For many Japanese, an attempt to answer such questions still begins with the "war crimes" trials that followed World War II. A Nuremberg-type international tribunal began deliberations in Tokyo in May 1946 and issued its judgment in November 1948. All twenty-five defendants were convicted. Seven were sentenced to death, sixteen to life imprisonment, and the rest to lesser punishments. Meanwhile, in several other places in Asia, the United States, Australia, the Netherlands, the Philippines, France, and China conducted some 2,000 separate trials of their own in many venues, involving more than 5,000 lesser defendants and producing another 4,000 convictions -- and another 1,000 death sentences. In the aftermath of devastating defeat, the Japanese were able to lay off their miseries on a handful of leaders and their embarrassments on a somewhat larger group of supposedly rogue warriors.


In particular, by decision of the United States, the emperor on high was absolved of responsibility for any sordid thing that went on during his long reign (Hirohito had ascended the Chrysanthemum Throne in 1926), the better to retain him as the symbol of the state. And by implication, the Japanese people as a whole were found fit for self-government and voluntary membership in the anti-Soviet coalition of democratic states. Yet Japan was, after all, an advanced country, which meant that it had intellectuals. For them, responsibility for Japan's crimes had to lie in the larger "society," the better to justify a fundamental reshaping of it. In the view of Japan's left-leaning intelligentsia, the tribunal's verdict was too narrow: It dealt only with a handful of fascists, whereas fascism as such, in the guise of an essentially one-party, hopelessly corrupt, zaibatsudominated, ersatz parliamentary system, lived on.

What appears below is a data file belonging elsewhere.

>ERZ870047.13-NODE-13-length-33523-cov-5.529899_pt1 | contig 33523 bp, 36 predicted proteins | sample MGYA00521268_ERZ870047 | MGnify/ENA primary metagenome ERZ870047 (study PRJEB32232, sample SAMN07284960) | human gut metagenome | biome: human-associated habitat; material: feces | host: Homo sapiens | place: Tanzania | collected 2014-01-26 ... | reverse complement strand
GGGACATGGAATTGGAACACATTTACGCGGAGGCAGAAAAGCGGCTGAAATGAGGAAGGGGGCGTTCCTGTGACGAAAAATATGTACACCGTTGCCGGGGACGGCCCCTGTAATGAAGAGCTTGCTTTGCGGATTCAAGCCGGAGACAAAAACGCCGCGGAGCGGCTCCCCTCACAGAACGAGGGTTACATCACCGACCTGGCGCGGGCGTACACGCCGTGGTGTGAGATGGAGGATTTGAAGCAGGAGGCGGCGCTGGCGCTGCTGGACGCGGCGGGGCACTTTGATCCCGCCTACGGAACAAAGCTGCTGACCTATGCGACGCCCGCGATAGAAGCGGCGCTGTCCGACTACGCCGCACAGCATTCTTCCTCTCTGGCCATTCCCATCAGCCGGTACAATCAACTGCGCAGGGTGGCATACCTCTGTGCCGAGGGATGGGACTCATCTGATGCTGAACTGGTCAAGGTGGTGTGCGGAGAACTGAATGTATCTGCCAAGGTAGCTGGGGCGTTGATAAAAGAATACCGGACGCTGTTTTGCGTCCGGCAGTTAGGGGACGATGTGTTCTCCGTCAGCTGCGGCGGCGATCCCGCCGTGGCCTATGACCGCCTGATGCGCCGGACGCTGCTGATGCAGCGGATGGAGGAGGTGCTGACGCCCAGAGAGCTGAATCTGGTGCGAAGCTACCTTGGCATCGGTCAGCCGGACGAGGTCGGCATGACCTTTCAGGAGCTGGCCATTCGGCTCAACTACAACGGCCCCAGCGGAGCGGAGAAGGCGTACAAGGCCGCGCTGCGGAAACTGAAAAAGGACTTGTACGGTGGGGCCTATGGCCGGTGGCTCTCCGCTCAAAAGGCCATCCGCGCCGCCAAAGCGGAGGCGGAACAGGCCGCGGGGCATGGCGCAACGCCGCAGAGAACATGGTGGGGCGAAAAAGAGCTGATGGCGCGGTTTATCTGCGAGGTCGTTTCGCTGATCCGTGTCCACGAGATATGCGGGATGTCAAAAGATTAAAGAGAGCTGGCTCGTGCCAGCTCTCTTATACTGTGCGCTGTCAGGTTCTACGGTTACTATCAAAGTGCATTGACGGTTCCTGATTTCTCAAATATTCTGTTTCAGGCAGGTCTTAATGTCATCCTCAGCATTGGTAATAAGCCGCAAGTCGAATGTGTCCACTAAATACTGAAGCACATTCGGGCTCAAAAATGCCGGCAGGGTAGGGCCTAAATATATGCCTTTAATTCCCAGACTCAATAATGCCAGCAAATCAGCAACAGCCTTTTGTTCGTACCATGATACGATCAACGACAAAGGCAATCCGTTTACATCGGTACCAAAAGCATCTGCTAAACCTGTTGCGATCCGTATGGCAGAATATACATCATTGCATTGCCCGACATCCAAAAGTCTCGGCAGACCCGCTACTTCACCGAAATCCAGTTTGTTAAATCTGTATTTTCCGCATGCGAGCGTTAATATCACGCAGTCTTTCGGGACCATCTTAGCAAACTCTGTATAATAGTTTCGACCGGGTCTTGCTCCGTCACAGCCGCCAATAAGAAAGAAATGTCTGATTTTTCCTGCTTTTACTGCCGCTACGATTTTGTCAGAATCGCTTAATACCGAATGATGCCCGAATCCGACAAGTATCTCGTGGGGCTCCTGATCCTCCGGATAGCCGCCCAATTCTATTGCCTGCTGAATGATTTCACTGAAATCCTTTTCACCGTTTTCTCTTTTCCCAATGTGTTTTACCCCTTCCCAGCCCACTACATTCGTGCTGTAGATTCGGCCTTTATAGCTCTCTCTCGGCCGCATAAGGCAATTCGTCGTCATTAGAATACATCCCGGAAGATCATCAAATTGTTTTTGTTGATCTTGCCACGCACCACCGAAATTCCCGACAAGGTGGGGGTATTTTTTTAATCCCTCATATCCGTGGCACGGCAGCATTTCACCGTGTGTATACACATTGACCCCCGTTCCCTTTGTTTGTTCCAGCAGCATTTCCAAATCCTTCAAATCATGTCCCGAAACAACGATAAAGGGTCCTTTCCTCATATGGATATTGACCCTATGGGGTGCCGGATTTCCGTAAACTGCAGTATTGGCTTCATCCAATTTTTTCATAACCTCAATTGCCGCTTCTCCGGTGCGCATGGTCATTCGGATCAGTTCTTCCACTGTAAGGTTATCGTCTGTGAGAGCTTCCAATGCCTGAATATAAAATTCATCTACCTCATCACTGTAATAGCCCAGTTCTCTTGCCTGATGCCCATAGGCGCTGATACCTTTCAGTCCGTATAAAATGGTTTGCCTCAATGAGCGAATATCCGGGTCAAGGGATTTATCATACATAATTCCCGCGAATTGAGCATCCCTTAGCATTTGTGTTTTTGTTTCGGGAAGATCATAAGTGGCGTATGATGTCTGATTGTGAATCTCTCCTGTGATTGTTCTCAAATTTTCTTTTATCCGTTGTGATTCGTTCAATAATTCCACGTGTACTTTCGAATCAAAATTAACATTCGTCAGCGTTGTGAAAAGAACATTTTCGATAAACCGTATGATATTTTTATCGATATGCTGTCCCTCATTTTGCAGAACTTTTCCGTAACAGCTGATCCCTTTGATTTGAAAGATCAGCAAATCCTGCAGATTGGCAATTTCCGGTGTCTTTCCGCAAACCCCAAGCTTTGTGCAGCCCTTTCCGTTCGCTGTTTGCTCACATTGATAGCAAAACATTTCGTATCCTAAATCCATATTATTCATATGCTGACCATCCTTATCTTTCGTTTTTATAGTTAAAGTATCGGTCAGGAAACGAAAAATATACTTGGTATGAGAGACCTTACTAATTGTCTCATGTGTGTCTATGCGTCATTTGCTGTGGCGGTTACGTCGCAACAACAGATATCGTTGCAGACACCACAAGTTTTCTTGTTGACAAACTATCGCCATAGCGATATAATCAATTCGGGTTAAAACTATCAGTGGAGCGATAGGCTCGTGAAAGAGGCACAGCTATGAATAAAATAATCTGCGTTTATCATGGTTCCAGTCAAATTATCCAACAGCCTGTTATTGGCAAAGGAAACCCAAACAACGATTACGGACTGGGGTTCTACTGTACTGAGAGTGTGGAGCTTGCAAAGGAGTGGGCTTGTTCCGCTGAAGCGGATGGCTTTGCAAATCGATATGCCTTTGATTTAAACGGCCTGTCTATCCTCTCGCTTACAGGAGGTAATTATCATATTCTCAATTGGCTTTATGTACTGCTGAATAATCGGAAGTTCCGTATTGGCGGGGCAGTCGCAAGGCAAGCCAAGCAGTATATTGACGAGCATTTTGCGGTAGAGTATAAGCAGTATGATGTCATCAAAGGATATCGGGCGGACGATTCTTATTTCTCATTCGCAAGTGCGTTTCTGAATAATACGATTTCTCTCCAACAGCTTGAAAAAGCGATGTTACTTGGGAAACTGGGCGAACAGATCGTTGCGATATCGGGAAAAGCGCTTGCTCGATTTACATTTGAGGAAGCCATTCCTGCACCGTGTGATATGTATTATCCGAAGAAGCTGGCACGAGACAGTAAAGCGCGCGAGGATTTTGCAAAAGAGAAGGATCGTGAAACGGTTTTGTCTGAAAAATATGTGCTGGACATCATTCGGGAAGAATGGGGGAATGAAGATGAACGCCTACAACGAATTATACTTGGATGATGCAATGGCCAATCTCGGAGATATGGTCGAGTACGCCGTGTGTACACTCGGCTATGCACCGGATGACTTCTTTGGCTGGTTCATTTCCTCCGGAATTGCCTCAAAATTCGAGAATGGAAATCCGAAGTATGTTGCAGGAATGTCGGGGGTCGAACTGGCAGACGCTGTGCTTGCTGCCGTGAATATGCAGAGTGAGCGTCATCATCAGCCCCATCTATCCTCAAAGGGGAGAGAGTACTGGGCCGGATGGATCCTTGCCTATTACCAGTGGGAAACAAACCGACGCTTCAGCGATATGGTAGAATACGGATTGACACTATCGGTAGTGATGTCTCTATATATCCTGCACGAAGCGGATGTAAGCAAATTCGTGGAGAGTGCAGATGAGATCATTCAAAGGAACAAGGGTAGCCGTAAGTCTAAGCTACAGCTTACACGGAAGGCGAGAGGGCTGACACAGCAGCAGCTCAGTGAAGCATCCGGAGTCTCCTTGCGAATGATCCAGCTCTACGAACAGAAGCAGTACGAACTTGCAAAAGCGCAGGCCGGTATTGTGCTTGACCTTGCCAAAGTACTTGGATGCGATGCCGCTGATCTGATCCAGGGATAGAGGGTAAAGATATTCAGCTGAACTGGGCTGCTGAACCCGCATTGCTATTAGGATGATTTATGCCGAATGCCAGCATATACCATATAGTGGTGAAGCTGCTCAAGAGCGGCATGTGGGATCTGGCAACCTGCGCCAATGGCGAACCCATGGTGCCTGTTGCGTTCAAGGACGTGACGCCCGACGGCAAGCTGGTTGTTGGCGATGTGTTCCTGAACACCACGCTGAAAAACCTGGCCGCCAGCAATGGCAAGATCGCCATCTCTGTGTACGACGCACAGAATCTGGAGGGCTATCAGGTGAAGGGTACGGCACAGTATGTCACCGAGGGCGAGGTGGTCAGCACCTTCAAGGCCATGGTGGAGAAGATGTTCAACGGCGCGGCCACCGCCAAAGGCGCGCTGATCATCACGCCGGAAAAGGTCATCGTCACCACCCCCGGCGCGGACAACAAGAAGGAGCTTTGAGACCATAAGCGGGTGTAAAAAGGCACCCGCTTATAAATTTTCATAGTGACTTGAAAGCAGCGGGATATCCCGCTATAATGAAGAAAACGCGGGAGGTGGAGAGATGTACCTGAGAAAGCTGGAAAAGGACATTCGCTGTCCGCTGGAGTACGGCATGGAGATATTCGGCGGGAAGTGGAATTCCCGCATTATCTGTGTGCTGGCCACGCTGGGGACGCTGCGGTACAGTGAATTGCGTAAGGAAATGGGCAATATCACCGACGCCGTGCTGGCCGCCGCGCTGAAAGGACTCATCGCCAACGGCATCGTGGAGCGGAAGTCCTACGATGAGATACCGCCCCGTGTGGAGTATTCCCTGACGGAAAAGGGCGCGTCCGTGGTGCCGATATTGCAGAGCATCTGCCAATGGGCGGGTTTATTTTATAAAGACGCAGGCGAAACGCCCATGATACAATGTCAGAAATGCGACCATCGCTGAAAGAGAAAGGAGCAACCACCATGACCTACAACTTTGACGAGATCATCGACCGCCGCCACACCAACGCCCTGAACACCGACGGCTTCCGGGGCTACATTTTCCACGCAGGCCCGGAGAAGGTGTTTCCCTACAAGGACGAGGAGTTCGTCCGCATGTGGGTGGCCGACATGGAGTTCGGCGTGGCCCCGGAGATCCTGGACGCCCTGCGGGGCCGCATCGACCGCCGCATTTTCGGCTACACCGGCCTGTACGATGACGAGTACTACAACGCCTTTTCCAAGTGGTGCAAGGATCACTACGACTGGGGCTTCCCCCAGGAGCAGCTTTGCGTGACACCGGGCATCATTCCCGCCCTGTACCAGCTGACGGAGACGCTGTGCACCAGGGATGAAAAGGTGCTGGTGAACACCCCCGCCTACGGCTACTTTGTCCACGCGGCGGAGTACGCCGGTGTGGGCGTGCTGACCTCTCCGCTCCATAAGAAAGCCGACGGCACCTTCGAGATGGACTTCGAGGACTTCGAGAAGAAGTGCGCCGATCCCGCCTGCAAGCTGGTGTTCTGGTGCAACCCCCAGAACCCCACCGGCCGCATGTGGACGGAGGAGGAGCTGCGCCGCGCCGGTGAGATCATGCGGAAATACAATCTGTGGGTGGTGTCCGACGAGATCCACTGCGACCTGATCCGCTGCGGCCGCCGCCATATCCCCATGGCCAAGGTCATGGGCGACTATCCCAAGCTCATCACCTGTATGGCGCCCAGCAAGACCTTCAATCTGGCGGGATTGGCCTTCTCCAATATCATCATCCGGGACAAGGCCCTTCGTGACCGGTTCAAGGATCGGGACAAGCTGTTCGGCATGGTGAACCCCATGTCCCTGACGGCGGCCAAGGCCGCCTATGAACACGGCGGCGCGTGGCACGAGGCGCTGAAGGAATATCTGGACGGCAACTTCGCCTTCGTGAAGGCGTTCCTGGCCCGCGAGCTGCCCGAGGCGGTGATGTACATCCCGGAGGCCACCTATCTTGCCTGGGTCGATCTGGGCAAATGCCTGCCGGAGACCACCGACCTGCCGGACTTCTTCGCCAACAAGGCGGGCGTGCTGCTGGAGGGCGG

Yet another exculpatory view was shared by both the Right and the Left, namely that the verdict against Japan was not only "victors" justice" but also a falsification of the facts. Japan was but defending itself against white imperialists who could not abide the rise of a yellow power. In their cynical conspiracy against Japan, and in their punishment of it for mass murder, hypocritical Americans allied themselves with the likes of Joseph Stalin, who sent a judge to sit on the Tokyo tribunal. This view of the war allows Japan's old guard of the right to enjoy a rare moment of high political correctness, for the international Left and the American Left still love to criticize the United States for its use of atomic bombs. Thus, most of the world still sees the Hiroshima Maidens, not General Matsaharu Homma, as the face of the Great Pacific War.


Meanwhile, many Americans, bent on promoting war guilt at home in order to constrain American power abroad, have staged exhibitions and commemorations designed to encourage us to think that the war began with the internment of the Japanese-Americans and ended with the incineration of Nagasaki.


Yet there remains the problem of what happened in between. Even in the United States, far away from, and relatively untouched by, the conflict in Asia, there are reminders. The Justice Department's Office of Special Investigations, which keeps a "Watch list" of suspected Nazi criminals barred from entering the United States, began adding Japanese to the list in late 1996. There are now about thirty-five. In part a response to feminists' interest in the fate of "comfort women" -- some 200,000 Asian women of different nationalities conscripted into brothels run by Japanese field armies -- this Justice Department action also reflected exasperation over persistent Japanese stonewalling on many related matters. The Japanese Foreign Ministry called the watch list "a new experience."